The mayor says trust me?
All you taxpayers don’t need no stinking information about all those proposals to build a new arena. The bureaucrats will make sure everything is done in your best interest.
This comes while trial testimony over at the federal courthouse reveals that various county commissioners used developers like a perpetual ATM, spewing cash.
As the editorial next to this column points out, this comes days after the city sold land to a former city councilman for millions less the appraisal.
This from the city that practically gave Boyd Gaming a 3.4-acre parcel of land downtown after the casino company shrugged and said there was really no longer a need for that parking garage they agreed to build in exchange for the land.
This from the City Council that voted to lift a deed restriction on a golf course in exchange for a fraction of the land’s appraised value before the attorney general stepped in and questioned whether the deal was a breach of the public purpose doctrine.
This in light of all those sweetheart airport land exchanges that enriched by millions of dollars a former mayor’s grandson and his business partners.
This from the folks who used eminent domain to snatch downtown land for the fabulously successful Neonopolis.
Trust is something earned. We are waiting.
Besides, why should there be a bidding process in the first place? Let each of those who would like to develop an arena come forward in public and ask for the proper zoning, showing they have adequate parking and traffic access. Let the market forces, not government central planning, dictate who wins. They don’t require casino companies to come in and bid under the logic that nobody needs more than one casino.
This past week, the U.S. Supreme Court struck down as unconstitutional a tiny portion of the McCain-Feingold campaign finance law that prohibited corporations, unions and other organizations from broadcasting “issue” advertising specifically mentioning a candidate for office within 60 days of a federal election or 30 days before a primary or caucus. But the ruling let stand a ban on ads that specifically call for the election or defeat of a candidate.
It is a distinction that defies definition.
The case involved the Federal Election Commission preventing a group called Wisconsin Right to Life from running a television commercial urging viewers to call their senators and ask them to not filibuster federal judicial appointments. The ads did not say anything about electing or defeating Sen. Russ Feingold, who was running for re-election at the time, but were found to be the functional equivalent of campaign speech.
As Justice Antonin Scalia rhetorically asked in his concurring opinion, what is the difference between criticizing what the king does and criticizing the king?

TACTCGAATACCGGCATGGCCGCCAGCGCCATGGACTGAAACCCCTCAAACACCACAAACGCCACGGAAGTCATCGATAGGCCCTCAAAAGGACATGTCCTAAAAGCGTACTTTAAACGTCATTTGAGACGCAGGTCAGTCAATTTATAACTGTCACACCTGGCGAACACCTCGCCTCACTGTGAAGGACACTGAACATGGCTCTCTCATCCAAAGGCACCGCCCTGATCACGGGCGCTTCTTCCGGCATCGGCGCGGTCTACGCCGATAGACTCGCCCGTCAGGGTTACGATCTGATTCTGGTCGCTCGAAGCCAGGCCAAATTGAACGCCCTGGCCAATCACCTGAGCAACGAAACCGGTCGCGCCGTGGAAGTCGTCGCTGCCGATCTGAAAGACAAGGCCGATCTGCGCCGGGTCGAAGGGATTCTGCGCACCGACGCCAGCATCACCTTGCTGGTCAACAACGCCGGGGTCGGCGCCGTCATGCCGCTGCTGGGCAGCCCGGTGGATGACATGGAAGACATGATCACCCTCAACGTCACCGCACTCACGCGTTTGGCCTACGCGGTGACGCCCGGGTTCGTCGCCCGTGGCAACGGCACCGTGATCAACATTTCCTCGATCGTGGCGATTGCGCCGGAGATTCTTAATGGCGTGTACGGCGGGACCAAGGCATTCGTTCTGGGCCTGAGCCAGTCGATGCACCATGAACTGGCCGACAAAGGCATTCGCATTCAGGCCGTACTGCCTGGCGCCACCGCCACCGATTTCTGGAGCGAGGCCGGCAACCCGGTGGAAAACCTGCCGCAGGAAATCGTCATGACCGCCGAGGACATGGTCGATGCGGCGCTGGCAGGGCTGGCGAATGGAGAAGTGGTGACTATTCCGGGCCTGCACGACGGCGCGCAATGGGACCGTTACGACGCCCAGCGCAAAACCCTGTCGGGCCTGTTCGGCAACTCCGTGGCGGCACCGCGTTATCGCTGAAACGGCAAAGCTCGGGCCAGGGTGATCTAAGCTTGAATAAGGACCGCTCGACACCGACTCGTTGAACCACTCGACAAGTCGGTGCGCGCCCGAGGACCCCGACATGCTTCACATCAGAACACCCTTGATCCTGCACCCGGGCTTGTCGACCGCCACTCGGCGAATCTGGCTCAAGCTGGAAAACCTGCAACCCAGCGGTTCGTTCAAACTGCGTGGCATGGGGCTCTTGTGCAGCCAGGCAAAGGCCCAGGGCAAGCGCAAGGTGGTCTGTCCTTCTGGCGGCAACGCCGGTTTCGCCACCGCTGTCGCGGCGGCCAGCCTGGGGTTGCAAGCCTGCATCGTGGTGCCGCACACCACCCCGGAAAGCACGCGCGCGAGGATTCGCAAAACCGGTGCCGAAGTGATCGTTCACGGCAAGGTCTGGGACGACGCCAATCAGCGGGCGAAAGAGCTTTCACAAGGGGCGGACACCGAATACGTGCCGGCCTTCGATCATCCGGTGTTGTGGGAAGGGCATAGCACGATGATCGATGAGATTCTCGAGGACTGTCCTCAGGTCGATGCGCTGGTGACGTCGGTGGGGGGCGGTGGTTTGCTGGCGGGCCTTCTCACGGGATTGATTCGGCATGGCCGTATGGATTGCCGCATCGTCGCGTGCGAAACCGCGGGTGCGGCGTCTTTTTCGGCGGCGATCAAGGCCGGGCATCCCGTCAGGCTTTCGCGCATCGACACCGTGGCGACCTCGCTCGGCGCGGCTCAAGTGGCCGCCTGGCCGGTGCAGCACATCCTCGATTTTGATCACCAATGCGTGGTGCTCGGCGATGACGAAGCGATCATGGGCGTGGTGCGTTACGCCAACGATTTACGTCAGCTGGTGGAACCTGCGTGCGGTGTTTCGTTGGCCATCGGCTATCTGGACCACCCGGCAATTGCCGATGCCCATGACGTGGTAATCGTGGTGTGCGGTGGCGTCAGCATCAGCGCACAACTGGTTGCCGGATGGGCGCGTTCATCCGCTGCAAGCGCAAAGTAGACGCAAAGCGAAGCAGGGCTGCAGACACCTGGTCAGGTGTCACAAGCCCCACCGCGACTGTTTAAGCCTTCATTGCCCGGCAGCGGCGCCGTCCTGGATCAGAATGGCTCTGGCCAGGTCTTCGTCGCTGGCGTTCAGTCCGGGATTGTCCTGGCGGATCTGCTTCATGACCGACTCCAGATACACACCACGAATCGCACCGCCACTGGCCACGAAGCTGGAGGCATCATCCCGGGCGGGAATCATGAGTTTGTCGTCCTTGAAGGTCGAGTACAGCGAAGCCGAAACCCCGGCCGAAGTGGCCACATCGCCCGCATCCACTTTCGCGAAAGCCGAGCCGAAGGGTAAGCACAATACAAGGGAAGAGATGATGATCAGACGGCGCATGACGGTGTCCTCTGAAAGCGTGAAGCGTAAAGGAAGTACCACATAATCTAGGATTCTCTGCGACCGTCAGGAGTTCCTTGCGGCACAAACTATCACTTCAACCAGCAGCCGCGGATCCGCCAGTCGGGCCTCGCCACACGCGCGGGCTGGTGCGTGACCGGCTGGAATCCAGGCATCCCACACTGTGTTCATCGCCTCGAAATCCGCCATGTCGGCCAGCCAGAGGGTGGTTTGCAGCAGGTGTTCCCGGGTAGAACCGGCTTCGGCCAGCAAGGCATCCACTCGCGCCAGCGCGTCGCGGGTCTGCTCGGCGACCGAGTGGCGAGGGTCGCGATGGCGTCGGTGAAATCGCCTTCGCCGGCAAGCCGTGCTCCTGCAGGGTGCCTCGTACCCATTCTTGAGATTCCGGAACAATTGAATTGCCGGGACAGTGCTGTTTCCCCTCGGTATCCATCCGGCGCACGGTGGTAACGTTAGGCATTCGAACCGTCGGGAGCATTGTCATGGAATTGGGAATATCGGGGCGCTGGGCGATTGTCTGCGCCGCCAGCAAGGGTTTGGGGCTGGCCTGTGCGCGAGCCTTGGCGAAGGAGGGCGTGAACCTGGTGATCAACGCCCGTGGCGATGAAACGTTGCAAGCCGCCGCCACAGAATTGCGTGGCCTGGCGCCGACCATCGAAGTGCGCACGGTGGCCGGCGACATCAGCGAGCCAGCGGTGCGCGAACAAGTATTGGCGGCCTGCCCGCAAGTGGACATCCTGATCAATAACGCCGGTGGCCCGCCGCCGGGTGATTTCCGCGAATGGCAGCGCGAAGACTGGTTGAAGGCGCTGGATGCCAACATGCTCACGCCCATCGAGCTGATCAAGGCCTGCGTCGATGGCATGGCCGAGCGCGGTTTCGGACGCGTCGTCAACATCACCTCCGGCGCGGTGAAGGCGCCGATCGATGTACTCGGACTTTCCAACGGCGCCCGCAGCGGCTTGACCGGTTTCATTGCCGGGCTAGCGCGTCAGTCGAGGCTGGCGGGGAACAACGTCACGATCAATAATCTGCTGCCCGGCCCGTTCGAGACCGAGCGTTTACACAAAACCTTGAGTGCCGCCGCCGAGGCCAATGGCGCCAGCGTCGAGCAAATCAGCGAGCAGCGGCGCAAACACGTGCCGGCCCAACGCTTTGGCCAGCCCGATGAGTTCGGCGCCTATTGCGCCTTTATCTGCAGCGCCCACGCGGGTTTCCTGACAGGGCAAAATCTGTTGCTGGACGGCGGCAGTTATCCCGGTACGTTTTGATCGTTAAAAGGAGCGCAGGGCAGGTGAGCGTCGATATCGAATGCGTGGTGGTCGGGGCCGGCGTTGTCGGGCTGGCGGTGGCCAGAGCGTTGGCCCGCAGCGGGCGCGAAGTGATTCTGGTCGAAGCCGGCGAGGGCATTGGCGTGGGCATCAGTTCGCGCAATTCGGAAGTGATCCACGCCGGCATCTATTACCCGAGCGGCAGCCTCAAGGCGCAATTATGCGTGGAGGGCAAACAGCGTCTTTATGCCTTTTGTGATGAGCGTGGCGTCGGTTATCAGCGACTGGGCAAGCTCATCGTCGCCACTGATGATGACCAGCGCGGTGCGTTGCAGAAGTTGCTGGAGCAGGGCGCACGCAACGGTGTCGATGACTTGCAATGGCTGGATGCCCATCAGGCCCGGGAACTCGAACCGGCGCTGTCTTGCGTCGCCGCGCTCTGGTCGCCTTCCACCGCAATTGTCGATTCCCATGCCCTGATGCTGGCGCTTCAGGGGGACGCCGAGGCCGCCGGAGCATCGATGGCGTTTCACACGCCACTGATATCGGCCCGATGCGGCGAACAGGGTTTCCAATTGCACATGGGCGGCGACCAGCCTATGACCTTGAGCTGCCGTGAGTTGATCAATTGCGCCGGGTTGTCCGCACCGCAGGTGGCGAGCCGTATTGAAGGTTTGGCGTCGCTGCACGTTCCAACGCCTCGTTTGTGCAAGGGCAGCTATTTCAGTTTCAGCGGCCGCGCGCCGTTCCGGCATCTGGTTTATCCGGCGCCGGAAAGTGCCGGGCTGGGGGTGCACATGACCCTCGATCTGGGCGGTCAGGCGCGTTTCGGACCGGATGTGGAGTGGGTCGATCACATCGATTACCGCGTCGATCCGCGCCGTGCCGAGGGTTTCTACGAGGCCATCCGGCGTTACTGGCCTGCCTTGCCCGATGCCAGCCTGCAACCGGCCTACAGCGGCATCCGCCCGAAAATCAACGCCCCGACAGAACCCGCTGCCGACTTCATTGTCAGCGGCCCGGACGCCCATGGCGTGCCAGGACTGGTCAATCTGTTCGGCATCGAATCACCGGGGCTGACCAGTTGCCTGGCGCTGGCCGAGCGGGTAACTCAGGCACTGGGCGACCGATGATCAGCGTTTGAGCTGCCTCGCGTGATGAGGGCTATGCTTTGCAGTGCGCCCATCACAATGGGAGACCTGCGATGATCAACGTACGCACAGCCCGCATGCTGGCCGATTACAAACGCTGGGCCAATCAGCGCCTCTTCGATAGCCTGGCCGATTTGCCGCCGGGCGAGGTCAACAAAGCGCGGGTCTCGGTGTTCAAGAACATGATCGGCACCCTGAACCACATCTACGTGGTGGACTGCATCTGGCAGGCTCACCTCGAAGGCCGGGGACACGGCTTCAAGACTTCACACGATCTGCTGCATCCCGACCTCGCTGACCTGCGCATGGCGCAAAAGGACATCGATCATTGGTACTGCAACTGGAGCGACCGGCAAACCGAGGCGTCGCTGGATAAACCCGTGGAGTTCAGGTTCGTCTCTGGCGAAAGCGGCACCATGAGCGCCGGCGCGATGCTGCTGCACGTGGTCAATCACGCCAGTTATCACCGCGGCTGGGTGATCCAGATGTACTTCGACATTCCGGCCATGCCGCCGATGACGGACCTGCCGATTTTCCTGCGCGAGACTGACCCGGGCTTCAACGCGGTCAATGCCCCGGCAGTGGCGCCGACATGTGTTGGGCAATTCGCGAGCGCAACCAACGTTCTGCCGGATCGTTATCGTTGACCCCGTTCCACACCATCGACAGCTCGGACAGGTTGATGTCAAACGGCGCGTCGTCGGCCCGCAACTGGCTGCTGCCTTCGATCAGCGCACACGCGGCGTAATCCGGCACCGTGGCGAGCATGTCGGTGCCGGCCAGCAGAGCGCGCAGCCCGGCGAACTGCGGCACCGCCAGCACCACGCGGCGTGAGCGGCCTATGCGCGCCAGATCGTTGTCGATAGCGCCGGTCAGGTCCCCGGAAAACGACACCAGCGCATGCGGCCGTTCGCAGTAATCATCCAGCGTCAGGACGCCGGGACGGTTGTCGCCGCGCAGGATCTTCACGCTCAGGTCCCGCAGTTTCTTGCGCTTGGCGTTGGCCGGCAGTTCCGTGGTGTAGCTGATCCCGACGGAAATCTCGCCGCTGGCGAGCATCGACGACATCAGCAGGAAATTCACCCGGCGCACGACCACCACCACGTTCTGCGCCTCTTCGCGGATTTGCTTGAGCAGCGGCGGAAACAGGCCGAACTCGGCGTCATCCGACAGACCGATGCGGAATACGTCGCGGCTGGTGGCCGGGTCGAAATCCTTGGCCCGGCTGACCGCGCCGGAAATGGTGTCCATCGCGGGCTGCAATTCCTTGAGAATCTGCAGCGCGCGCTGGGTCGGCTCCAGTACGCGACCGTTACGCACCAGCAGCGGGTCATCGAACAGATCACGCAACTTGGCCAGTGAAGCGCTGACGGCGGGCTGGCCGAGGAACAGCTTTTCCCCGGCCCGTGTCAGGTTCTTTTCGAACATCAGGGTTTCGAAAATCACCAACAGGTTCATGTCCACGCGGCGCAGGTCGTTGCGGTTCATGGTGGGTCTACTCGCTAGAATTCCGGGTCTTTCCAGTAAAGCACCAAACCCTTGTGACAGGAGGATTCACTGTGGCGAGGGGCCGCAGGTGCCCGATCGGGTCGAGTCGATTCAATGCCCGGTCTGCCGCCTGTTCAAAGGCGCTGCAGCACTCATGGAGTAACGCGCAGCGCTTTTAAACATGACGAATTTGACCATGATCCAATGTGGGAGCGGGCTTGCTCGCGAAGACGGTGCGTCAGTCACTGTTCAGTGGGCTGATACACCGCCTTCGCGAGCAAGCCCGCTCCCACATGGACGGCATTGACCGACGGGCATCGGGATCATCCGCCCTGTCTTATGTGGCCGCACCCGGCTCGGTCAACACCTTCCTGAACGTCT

The whole concept on which McCain-Feingold is built is that money corrupts elections because it can buy more speech than the other side can afford, totally ignoring the persuasiveness of the speech itself.
In his opinion, Scalia quoted campaign finance reform backer Dick Gephardt as saying, “What we have is two important values in direct conflict: freedom of speech and our desire for healthy campaigns in a healthy democracy. You can’t have both.”
Free speech is not a deterrent, but a precursor to democracy.
The court should’ve struck down the whole law as meddlesome abridgement of free speech. Instead, it’s clipping off a fingernail instead of lopping off its head.
As we approach another anniversary of the signing of the Declaration of Independence, we should recall what its author said as the 50th anniversary of its signing approached. He had been invited to attend a celebration in Washington on the Fourth, but declined because of failing health.
“That form (of government) which we have substituted, restores the free right to the unbounded exercise of reason and freedom of opinion,” Thomas Jefferson wrote to Roger C. Weightman from Monticello on June 24, 1826. “All eyes are opened, or are opening, to the rights of man. The general spread of the light of science has already laid open to every view the palpable truth, that the mass of mankind has not been born with saddles on their backs, nor a favored few booted and spurred, ready to ride them legitimately, by the grace of God. These are grounds of hope for others. For ourselves, let the annual return of this day forever refresh our recollections of these rights, and an undiminished devotion to them.”
Jefferson died July 4, 1826. Our rights, sometime later.
Thomas Mitchell is editor of the Review-Journal and writes about the role of the press and access to public information. He may be contacted at 383-0261 or via e-mail at firstname.lastname@example.org.THOMAS MITCHELLMORE COLUMNS